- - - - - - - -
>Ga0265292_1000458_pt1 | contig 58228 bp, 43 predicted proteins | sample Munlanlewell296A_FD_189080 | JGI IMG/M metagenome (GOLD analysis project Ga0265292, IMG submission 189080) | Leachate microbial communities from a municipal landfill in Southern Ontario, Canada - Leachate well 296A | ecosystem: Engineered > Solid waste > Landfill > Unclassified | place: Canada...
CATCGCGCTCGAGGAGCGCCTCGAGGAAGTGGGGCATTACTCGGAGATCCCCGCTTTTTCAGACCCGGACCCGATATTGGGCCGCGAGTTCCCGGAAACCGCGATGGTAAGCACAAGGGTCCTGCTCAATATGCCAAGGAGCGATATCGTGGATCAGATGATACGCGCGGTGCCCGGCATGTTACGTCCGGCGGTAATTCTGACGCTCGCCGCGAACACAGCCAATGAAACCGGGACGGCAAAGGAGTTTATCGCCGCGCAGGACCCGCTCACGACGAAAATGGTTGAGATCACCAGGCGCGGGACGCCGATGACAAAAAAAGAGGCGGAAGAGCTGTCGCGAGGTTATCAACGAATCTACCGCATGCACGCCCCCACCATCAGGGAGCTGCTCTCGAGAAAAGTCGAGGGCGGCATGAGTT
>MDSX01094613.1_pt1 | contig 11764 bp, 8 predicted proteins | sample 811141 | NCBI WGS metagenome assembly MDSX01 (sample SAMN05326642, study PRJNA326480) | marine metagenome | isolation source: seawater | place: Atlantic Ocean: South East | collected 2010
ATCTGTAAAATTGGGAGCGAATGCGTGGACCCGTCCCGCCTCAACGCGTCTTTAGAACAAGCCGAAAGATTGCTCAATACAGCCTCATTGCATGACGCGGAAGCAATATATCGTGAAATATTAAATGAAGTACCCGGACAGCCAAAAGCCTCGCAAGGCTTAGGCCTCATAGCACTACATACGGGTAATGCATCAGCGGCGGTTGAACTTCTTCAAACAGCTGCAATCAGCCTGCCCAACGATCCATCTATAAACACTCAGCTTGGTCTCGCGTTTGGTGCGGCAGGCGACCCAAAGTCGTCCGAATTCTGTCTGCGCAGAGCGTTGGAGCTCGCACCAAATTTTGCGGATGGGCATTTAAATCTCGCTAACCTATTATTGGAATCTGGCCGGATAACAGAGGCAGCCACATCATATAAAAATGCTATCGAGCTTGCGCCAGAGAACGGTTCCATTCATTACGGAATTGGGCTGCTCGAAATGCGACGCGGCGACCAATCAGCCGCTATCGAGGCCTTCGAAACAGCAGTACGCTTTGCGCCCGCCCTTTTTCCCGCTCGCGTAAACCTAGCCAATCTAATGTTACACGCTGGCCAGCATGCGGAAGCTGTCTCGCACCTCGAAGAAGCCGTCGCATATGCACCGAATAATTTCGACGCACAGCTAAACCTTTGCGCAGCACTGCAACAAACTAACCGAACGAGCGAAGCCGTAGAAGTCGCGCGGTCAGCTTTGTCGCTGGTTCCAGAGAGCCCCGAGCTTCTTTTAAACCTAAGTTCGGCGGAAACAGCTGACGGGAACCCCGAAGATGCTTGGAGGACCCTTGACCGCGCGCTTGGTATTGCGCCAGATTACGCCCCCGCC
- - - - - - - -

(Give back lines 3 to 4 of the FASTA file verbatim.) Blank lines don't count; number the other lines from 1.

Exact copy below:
>MDSX01094613.1_pt1 | contig 11764 bp, 8 predicted proteins | sample 811141 | NCBI WGS metagenome assembly MDSX01 (sample SAMN05326642, study PRJNA326480) | marine metagenome | isolation source: seawater | place: Atlantic Ocean: South East | collected 2010
ATCTGTAAAATTGGGAGCGAATGCGTGGACCCGTCCCGCCTCAACGCGTCTTTAGAACAAGCCGAAAGATTGCTCAATACAGCCTCATTGCATGACGCGGAAGCAATATATCGTGAAATATTAAATGAAGTACCCGGACAGCCAAAAGCCTCGCAAGGCTTAGGCCTCATAGCACTACATACGGGTAATGCATCAGCGGCGGTTGAACTTCTTCAAACAGCTGCAATCAGCCTGCCCAACGATCCATCTATAAACACTCAGCTTGGTCTCGCGTTTGGTGCGGCAGGCGACCCAAAGTCGTCCGAATTCTGTCTGCGCAGAGCGTTGGAGCTCGCACCAAATTTTGCGGATGGGCATTTAAATCTCGCTAACCTATTATTGGAATCTGGCCGGATAACAGAGGCAGCCACATCATATAAAAATGCTATCGAGCTTGCGCCAGAGAACGGTTCCATTCATTACGGAATTGGGCTGCTCGAAATGCGACGCGGCGACCAATCAGCCGCTATCGAGGCCTTCGAAACAGCAGTACGCTTTGCGCCCGCCCTTTTTCCCGCTCGCGTAAACCTAGCCAATCTAATGTTACACGCTGGCCAGCATGCGGAAGCTGTCTCGCACCTCGAAGAAGCCGTCGCATATGCACCGAATAATTTCGACGCACAGCTAAACCTTTGCGCAGCACTGCAACAAACTAACCGAACGAGCGAAGCCGTAGAAGTCGCGCGGTCAGCTTTGTCGCTGGTTCCAGAGAGCCCCGAGCTTCTTTTAAACCTAAGTTCGGCGGAAACAGCTGACGGGAACCCCGAAGATGCTTGGAGGACCCTTGACCGCGCGCTTGGTATTGCGCCAGATTACGCCCCCGCC